The road they travelled led them to a river. On its bank, the monks were met by a woman. There are different interpretations of this encounter, too. Some say that the woman had crossed the river in the morning, when its water level was still low, and was cut off from her house because of the monsoon rain and flood; others say that the bridge was destroyed; finally, there are some who point out that she was dressed in expensive clothes and thus afraid of ruining her silk dress. One thing that the storytellers have no doubt about is that she was young and beautiful. It is also said that the first monk (let us call him the younger one) turned his eyes away from her and, being faithful to his pledges, crossed the river without paying attention to the woman in need, whereas the older traveller, without much thinking, took the woman in his arms and carried her to the other side. The woman thanked him, and they parted. And here again, the various versions of the story diverge: some say the younger monk spoke to the older one five minutes later, some say after three hours or after the whole day, and some say the story continues not in the context of a journey, but in the comfort of darkness and a monastery cell; others insist that the younger monk, bursting with questions, tried to initiate a conversation, but was met with deep silence until nightfall.

The only thing that is certain is that the monks’ journey changed from the moment of the encounter with the woman. While the older monk continued in harmony with himself, enjoying the beauty of the landscape and paying attention to everything he encountered, the younger one could not notice much in his surroundings because he was afraid of meeting another stranger and felt a certain burden imposed on him – a burden that was invisible yet real (like the past that is gone and yet present). Another thing that is certain is that the younger monk was brimming with questions, which were full of accusations against the older monk for carrying the woman in his arms: ‘This woman squeezed your hips with her smooth thighs, touched your back with her supple breasts, embraced your neck with her graceful shoulders and even possibly touched your cheek with her warm cheek.’ While the records of the conversation between the two monks do not include all the details, we can reduce it to a few simple questions such as: ‘How could you break the rules established by our tradition and betray yourself and your order? And for whom? A woman you did not even know? A stranger?’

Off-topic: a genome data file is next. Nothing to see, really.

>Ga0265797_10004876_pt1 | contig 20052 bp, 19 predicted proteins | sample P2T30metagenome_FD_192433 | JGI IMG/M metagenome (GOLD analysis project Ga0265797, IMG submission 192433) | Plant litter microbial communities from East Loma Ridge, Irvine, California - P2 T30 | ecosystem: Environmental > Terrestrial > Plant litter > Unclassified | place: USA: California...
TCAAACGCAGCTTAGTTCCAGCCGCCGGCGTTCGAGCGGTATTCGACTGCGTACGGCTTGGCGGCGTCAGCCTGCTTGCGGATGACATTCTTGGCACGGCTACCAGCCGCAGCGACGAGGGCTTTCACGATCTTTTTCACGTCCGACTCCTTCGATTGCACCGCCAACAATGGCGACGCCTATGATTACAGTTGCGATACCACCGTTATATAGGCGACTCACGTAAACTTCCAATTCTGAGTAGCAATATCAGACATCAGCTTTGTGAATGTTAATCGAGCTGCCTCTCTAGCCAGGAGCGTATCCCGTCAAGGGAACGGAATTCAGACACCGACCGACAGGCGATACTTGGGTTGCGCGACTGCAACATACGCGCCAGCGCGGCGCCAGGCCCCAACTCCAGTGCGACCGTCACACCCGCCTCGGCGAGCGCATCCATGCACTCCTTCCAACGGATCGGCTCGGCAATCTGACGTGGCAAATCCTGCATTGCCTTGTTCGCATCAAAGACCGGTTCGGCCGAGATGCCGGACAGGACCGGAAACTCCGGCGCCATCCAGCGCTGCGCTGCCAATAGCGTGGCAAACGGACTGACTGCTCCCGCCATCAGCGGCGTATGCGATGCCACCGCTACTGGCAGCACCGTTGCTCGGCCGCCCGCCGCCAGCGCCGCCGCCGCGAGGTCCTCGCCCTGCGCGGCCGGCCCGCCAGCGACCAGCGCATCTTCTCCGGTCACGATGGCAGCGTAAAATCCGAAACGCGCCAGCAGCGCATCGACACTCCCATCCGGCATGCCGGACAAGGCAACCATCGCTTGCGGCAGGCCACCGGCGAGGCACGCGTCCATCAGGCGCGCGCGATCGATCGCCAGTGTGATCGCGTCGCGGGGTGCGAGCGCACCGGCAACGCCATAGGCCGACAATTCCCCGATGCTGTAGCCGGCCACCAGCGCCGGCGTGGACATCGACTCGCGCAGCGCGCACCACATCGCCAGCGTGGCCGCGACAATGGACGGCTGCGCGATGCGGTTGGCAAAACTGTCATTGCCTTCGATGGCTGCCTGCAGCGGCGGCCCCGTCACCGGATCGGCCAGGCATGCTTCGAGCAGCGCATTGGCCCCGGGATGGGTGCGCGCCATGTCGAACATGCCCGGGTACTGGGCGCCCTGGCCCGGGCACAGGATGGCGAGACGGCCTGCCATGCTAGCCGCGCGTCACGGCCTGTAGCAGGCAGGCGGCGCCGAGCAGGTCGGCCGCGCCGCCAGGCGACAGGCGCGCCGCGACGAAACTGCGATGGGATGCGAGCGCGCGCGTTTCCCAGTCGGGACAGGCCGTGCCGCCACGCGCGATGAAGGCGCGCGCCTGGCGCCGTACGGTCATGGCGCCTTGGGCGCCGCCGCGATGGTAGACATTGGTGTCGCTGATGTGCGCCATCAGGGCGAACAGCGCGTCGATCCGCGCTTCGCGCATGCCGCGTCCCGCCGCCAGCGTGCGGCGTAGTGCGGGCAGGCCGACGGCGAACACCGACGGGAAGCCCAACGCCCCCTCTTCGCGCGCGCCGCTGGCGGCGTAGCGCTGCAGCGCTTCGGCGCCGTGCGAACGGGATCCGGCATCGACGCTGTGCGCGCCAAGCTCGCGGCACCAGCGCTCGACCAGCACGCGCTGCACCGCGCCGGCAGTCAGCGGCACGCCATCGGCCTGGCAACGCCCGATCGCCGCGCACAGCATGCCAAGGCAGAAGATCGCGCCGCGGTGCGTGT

Even if we account for all versions of this story (they are not only numerous but also quite different from each other), we can see that they all provide the unavoidable answer from the older monk: ‘Brother, I carried and left the woman on the other side of the river. Will you be carrying her with you for the rest of your life?’


The oldest tradition says that the monks were Buddhists, followers of Zen. They lived in China. Yet the truth is that they could have been followers of any religion, members of any community, or inhabitants of any country. The vows they pledged are like the vows we make to our faiths, homelands, or values. There is no place in the world from which a road, sooner or later, will not lead us to the river on whose bank we will find the Other.

There are different lessons that we can learn from this story. Some people stress how disastrous it is for a man to cherish negative thoughts and feelings. They do not allow us to solve life’s problems. Instead, they distance us from the real world. We learn that the things that bring us closer to reality and allow us to effectively deal with life are rooted in spontaneous acts of heart and a philosophy that allows us to follow the bliss.

Zen schools sometimes ‘teach’ this story to their students as a koan, to point to the purity of the older monk’s mind. This quality enabled him to recognise the situation, adequately react to it and later continue his journey, fully prepared for its next stage. To cope with the challenges that life brings, our minds need to be open to different possibilities, which are significantly limited when they are burdened with negative memories and resentments from the past. In other words, mental dependence on ideas or earlier experiences prevents us from fully living in the here and now. One master of meditation put it even more plainly: ‘We get mad when somebody throws trash in our house, but we do not protect ourselves from having our minds filled with trash’. Similarly, the Indian Jesuit priest Anthony de Mello quotes Arab mystic Abu Hassan Bushanja as saying: ‘The act of sinning is not so harmful as the desire and the thought of it. It is one thing for the body to indulge in pleasure for a moment, and quite another for the mind and heart to chew on it endlessly’. De Mello continues: ‘Each time I chew on the sins of others, I suspect the chewing gives me greater pleasure than the sinning gives the sinner.’